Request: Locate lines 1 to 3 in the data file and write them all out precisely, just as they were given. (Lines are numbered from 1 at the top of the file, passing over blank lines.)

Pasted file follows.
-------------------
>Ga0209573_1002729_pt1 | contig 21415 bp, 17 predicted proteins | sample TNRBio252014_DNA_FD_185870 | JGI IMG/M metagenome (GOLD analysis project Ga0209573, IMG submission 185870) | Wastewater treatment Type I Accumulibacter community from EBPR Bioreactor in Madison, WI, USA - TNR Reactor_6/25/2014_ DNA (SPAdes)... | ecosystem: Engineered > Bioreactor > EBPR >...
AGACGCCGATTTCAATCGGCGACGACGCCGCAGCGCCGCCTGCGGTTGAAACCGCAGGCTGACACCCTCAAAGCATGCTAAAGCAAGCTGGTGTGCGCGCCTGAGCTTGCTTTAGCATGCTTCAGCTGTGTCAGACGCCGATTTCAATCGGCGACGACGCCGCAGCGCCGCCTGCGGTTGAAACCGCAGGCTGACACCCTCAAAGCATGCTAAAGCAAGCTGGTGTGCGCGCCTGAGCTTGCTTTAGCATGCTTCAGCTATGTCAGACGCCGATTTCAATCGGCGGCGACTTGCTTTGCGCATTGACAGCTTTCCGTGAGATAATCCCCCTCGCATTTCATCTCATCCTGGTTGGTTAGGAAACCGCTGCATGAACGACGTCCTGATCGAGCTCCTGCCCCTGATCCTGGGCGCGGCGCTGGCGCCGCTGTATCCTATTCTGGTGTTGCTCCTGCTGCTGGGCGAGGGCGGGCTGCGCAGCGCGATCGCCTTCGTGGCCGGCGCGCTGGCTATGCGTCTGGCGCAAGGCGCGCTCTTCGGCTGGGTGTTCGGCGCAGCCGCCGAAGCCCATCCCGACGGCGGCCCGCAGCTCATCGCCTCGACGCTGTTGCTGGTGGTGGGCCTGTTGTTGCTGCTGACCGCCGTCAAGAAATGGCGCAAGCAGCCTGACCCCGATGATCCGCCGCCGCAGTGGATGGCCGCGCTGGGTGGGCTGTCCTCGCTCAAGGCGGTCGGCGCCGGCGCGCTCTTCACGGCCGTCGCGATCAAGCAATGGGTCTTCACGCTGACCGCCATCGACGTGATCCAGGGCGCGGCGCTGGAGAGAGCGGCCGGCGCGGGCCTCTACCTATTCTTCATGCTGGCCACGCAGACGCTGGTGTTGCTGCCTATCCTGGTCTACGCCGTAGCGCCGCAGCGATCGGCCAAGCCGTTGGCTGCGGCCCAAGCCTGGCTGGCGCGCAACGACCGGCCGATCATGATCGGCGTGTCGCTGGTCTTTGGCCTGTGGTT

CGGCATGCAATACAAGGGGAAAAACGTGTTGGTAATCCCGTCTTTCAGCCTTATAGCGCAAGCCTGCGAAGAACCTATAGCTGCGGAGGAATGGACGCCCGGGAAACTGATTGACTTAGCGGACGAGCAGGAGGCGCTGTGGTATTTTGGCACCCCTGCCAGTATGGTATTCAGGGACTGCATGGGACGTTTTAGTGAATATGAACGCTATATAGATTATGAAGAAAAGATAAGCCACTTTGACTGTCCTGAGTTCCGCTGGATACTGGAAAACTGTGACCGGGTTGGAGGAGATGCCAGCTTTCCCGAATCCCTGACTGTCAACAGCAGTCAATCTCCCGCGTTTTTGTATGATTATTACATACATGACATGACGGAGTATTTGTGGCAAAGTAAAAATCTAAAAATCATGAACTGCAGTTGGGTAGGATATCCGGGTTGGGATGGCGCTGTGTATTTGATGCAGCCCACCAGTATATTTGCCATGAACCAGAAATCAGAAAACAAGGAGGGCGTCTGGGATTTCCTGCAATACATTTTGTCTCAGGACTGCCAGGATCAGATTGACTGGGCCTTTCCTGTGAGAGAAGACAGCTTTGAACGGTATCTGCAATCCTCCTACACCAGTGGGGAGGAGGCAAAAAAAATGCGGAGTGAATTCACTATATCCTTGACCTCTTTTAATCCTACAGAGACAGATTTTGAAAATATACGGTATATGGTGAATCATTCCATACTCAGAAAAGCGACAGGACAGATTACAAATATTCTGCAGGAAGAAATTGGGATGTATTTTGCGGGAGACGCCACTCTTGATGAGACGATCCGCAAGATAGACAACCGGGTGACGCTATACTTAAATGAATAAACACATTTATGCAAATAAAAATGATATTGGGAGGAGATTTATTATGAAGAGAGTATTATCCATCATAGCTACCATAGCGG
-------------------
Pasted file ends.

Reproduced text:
>Ga0209573_1002729_pt1 | contig 21415 bp, 17 predicted proteins | sample TNRBio252014_DNA_FD_185870 | JGI IMG/M metagenome (GOLD analysis project Ga0209573, IMG submission 185870) | Wastewater treatment Type I Accumulibacter community from EBPR Bioreactor in Madison, WI, USA - TNR Reactor_6/25/2014_ DNA (SPAdes)... | ecosystem: Engineered > Bioreactor > EBPR >...
AGACGCCGATTTCAATCGGCGACGACGCCGCAGCGCCGCCTGCGGTTGAAACCGCAGGCTGACACCCTCAAAGCATGCTAAAGCAAGCTGGTGTGCGCGCCTGAGCTTGCTTTAGCATGCTTCAGCTGTGTCAGACGCCGATTTCAATCGGCGACGACGCCGCAGCGCCGCCTGCGGTTGAAACCGCAGGCTGACACCCTCAAAGCATGCTAAAGCAAGCTGGTGTGCGCGCCTGAGCTTGCTTTAGCATGCTTCAGCTATGTCAGACGCCGATTTCAATCGGCGGCGACTTGCTTTGCGCATTGACAGCTTTCCGTGAGATAATCCCCCTCGCATTTCATCTCATCCTGGTTGGTTAGGAAACCGCTGCATGAACGACGTCCTGATCGAGCTCCTGCCCCTGATCCTGGGCGCGGCGCTGGCGCCGCTGTATCCTATTCTGGTGTTGCTCCTGCTGCTGGGCGAGGGCGGGCTGCGCAGCGCGATCGCCTTCGTGGCCGGCGCGCTGGCTATGCGTCTGGCGCAAGGCGCGCTCTTCGGCTGGGTGTTCGGCGCAGCCGCCGAAGCCCATCCCGACGGCGGCCCGCAGCTCATCGCCTCGACGCTGTTGCTGGTGGTGGGCCTGTTGTTGCTGCTGACCGCCGTCAAGAAATGGCGCAAGCAGCCTGACCCCGATGATCCGCCGCCGCAGTGGATGGCCGCGCTGGGTGGGCTGTCCTCGCTCAAGGCGGTCGGCGCCGGCGCGCTCTTCACGGCCGTCGCGATCAAGCAATGGGTCTTCACGCTGACCGCCATCGACGTGATCCAGGGCGCGGCGCTGGAGAGAGCGGCCGGCGCGGGCCTCTACCTATTCTTCATGCTGGCCACGCAGACGCTGGTGTTGCTGCCTATCCTGGTCTACGCCGTAGCGCCGCAGCGATCGGCCAAGCCGTTGGCTGCGGCCCAAGCCTGGCTGGCGCGCAACGACCGGCCGATCATGATCGGCGTGTCGCTGGTCTTTGGCCTGTGGTT

CGGCATGCAATACAAGGGGAAAAACGTGTTGGTAATCCCGTCTTTCAGCCTTATAGCGCAAGCCTGCGAAGAACCTATAGCTGCGGAGGAATGGACGCCCGGGAAACTGATTGACTTAGCGGACGAGCAGGAGGCGCTGTGGTATTTTGGCACCCCTGCCAGTATGGTATTCAGGGACTGCATGGGACGTTTTAGTGAATATGAACGCTATATAGATTATGAAGAAAAGATAAGCCACTTTGACTGTCCTGAGTTCCGCTGGATACTGGAAAACTGTGACCGGGTTGGAGGAGATGCCAGCTTTCCCGAATCCCTGACTGTCAACAGCAGTCAATCTCCCGCGTTTTTGTATGATTATTACATACATGACATGACGGAGTATTTGTGGCAAAGTAAAAATCTAAAAATCATGAACTGCAGTTGGGTAGGATATCCGGGTTGGGATGGCGCTGTGTATTTGATGCAGCCCACCAGTATATTTGCCATGAACCAGAAATCAGAAAACAAGGAGGGCGTCTGGGATTTCCTGCAATACATTTTGTCTCAGGACTGCCAGGATCAGATTGACTGGGCCTTTCCTGTGAGAGAAGACAGCTTTGAACGGTATCTGCAATCCTCCTACACCAGTGGGGAGGAGGCAAAAAAAATGCGGAGTGAATTCACTATATCCTTGACCTCTTTTAATCCTACAGAGACAGATTTTGAAAATATACGGTATATGGTGAATCATTCCATACTCAGAAAAGCGACAGGACAGATTACAAATATTCTGCAGGAAGAAATTGGGATGTATTTTGCGGGAGACGCCACTCTTGATGAGACGATCCGCAAGATAGACAACCGGGTGACGCTATACTTAAATGAATAAACACATTTATGCAAATAAAAATGATATTGGGAGGAGATTTATTATGAAGAGAGTATTATCCATCATAGCTACCATAGCGG